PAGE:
Dare commissioners oppose rufa red knot habitat designation

Published 8:38 am Tuesday, September 14, 2021

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Dare County Board of Commissioners is opposing the proposed critical habitat designation for the rufa red knot, called “a master of long-distance aviation.”

The commissioners say that the U.S. Fish and Wildlife Service has designated “all habitat instead of critical habitat.”

Included in the designation for North Carolina are beaches of Hatteras Island, Ocracoke Island, all of Bogue Banks oceanfront and Core Banks/Shackleford Banks as critical habitat as well as Topsail Beach in Pender County, Fort Fisher in New Hanover County and Sunset Beach/Bird Island in Brunswick County.

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On Sept 7, Dare’s commissioners passed a resolution that states the board is “strongly opposed” to the designation that labels a continuous 150-mile stretch of North Carolina beaches critical habitat for the threatened rufa red knot.

The resolution also calls on the U.S. Fish and Wildlife Service to “revisit the Red Knot Rufa critical habitat designation methodology in a manner resulting in a more fine-tuned designation of important habitats for the Red Knot Rufa rather than broad, indiscriminate continuous stretches of oceanfront shoreline; most notably, a more than 150-mile continuous stretch in North Carolina that includes proposed Unit NC-1, NC-1A and Dare County.”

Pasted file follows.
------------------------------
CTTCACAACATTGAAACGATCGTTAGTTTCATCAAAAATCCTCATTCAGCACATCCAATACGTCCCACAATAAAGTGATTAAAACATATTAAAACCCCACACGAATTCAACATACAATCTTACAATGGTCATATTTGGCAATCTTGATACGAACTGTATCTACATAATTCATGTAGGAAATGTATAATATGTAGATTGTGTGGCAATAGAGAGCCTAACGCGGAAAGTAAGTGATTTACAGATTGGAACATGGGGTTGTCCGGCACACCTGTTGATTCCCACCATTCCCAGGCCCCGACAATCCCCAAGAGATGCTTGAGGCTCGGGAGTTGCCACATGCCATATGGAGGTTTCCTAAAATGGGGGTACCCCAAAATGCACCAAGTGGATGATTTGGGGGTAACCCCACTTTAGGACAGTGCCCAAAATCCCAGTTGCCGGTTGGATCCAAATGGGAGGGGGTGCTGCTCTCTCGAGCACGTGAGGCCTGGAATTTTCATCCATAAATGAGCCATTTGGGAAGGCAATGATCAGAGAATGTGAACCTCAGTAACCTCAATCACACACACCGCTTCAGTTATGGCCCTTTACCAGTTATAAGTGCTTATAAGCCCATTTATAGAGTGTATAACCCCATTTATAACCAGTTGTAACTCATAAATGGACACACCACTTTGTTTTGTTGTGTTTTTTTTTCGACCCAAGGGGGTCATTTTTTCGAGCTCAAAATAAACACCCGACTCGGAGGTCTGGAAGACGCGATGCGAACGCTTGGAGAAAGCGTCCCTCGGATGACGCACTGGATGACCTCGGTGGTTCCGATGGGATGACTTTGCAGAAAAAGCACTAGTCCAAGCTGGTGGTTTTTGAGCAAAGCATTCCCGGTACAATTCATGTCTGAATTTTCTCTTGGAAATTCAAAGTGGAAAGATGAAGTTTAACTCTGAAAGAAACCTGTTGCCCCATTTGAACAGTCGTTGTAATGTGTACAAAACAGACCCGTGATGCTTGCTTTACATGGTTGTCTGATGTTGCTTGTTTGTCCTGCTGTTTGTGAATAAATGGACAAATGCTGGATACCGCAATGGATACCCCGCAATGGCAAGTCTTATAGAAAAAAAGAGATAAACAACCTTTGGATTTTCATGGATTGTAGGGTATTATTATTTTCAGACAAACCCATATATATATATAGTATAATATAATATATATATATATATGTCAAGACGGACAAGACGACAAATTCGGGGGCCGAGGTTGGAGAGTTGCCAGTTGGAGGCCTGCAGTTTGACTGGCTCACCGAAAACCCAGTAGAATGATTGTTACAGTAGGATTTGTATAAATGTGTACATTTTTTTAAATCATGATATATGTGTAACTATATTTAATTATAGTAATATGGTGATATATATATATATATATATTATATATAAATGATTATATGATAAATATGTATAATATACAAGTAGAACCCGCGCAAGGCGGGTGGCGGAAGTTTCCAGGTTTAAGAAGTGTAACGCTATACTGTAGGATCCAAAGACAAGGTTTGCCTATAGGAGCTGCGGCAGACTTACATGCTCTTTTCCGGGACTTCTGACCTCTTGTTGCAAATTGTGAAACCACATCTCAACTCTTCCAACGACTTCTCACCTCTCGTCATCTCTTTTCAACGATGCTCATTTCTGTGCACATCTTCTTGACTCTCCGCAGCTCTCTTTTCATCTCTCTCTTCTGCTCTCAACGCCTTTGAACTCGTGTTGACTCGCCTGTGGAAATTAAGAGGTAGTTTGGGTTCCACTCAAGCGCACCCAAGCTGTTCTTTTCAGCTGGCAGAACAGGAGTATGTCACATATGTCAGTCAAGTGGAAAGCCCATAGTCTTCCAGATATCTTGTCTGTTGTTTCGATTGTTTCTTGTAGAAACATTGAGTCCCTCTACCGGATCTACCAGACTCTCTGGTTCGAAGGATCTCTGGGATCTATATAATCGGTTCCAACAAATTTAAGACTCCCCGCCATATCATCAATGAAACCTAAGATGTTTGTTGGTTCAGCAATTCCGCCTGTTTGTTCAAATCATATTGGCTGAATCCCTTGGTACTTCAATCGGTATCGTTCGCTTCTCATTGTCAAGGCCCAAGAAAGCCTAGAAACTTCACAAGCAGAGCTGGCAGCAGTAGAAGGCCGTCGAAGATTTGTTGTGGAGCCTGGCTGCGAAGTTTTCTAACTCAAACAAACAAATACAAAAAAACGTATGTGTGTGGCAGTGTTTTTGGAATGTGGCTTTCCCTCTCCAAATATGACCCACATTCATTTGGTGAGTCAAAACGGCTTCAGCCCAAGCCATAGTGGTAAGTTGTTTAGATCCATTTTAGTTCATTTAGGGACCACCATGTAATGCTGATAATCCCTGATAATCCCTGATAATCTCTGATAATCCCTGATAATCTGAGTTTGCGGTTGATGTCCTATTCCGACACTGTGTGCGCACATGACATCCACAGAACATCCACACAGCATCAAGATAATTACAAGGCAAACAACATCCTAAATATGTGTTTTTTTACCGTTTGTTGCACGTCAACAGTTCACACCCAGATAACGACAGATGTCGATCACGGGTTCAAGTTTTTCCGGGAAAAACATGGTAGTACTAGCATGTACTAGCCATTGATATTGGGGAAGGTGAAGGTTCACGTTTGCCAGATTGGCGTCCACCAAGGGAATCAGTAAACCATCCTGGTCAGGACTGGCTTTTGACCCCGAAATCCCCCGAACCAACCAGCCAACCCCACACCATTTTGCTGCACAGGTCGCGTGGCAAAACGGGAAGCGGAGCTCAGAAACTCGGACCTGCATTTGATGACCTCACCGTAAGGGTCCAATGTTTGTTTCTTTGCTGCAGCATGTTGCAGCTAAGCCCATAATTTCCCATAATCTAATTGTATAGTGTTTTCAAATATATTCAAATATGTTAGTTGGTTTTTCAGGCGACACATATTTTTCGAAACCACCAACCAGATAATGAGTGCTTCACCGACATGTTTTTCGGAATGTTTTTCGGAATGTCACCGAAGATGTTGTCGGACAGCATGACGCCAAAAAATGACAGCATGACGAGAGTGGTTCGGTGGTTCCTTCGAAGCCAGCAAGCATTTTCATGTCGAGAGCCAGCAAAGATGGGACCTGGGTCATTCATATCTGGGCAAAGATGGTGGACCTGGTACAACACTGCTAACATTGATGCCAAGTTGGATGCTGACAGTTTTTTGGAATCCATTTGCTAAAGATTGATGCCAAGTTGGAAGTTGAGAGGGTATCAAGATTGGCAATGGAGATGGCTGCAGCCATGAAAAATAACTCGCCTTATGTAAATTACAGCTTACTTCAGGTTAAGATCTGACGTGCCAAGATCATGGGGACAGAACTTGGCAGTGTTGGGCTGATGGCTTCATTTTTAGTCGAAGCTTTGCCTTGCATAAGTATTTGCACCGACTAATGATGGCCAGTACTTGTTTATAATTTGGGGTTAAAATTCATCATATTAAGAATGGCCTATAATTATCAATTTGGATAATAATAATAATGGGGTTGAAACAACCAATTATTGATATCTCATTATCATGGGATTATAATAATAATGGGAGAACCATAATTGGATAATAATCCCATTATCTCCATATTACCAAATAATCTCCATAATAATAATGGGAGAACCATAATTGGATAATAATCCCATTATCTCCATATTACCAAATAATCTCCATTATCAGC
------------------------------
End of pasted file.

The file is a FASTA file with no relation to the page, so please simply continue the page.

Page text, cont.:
The proposed designation also includes shoals.

red knot

The rufa red knot is captured in breeding plumage as published in the Ocracoke Observer on May 24, 2020. Peter Vankevich photo

The rufa red knot flies back and forth from the extreme south of Tierra del Fuego to the far north of the central Canadian Arctic, a one-way distance of more than 9,300 miles.

Outer Banks beaches serve as a stop-over for the red knot on these spring and winter journeys.

On July 15, 2021, USFWS proposed to designate 649,066 acres of critical habitat across 13 states for the rufa red knot.

The U.S. Fish and Wildlife Service reports that the rufa red knot was “decimated” in the 1800s by commercial hunting for sport and food. The hunting ended under the Migratory Bird Treaty Act in 1918 and the birds largely recovered. But with coastal development and overharvest of horseshoe crabs, the birds declined by about 75% from the 1980s to 2000s.

A mid-Atlantic management plan for horseshoe crabs was enacted. “Knot populations appear to have stabilized in recent years, though at low levels,” writes the Fish and Wildlife Service.

“It’s classic overreach,” said Hatteras Island’s commissioner Danny Couch.

The Sept. 7 vote was unanimous.



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